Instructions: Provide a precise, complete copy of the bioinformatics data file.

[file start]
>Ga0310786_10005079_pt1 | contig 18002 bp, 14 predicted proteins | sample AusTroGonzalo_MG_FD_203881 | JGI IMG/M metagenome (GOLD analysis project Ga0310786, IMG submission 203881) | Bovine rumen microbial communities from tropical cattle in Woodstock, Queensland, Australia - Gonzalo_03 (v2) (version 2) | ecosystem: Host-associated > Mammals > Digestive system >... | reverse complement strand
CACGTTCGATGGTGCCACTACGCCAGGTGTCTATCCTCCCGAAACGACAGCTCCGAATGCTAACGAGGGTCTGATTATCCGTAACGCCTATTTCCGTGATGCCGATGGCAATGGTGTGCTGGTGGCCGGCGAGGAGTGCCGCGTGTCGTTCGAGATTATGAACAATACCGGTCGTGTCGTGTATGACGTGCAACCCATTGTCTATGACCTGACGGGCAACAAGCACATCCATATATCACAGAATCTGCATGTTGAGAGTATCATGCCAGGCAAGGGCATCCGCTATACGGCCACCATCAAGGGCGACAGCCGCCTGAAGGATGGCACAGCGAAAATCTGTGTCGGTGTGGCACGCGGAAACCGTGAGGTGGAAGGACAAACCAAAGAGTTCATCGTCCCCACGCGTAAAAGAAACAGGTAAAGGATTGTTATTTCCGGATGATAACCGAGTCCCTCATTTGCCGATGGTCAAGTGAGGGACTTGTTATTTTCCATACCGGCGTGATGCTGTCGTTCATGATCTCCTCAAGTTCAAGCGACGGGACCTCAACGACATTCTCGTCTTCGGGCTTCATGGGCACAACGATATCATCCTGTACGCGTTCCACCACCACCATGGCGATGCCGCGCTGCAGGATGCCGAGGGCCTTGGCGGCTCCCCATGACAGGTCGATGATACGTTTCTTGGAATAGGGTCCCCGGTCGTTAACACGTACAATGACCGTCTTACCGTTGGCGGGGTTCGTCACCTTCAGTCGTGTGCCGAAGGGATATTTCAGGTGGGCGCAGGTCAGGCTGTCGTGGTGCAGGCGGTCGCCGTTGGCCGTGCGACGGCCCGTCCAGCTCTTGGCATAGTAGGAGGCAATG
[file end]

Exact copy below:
>Ga0310786_10005079_pt1 | contig 18002 bp, 14 predicted proteins | sample AusTroGonzalo_MG_FD_203881 | JGI IMG/M metagenome (GOLD analysis project Ga0310786, IMG submission 203881) | Bovine rumen microbial communities from tropical cattle in Woodstock, Queensland, Australia - Gonzalo_03 (v2) (version 2) | ecosystem: Host-associated > Mammals > Digestive system >... | reverse complement strand
CACGTTCGATGGTGCCACTACGCCAGGTGTCTATCCTCCCGAAACGACAGCTCCGAATGCTAACGAGGGTCTGATTATCCGTAACGCCTATTTCCGTGATGCCGATGGCAATGGTGTGCTGGTGGCCGGCGAGGAGTGCCGCGTGTCGTTCGAGATTATGAACAATACCGGTCGTGTCGTGTATGACGTGCAACCCATTGTCTATGACCTGACGGGCAACAAGCACATCCATATATCACAGAATCTGCATGTTGAGAGTATCATGCCAGGCAAGGGCATCCGCTATACGGCCACCATCAAGGGCGACAGCCGCCTGAAGGATGGCACAGCGAAAATCTGTGTCGGTGTGGCACGCGGAAACCGTGAGGTGGAAGGACAAACCAAAGAGTTCATCGTCCCCACGCGTAAAAGAAACAGGTAAAGGATTGTTATTTCCGGATGATAACCGAGTCCCTCATTTGCCGATGGTCAAGTGAGGGACTTGTTATTTTCCATACCGGCGTGATGCTGTCGTTCATGATCTCCTCAAGTTCAAGCGACGGGACCTCAACGACATTCTCGTCTTCGGGCTTCATGGGCACAACGATATCATCCTGTACGCGTTCCACCACCACCATGGCGATGCCGCGCTGCAGGATGCCGAGGGCCTTGGCGGCTCCCCATGACAGGTCGATGATACGTTTCTTGGAATAGGGTCCCCGGTCGTTAACACGTACAATGACCGTCTTACCGTTGGCGGGGTTCGTCACCTTCAGTCGTGTGCCGAAGGGATATTTCAGGTGGGCGCAGGTCAGGCTGTCGTGGTGCAGGCGGTCGCCGTTGGCCGTGCGACGGCCCGTCCAGCTCTTGGCATAGTAGGAGGCAATG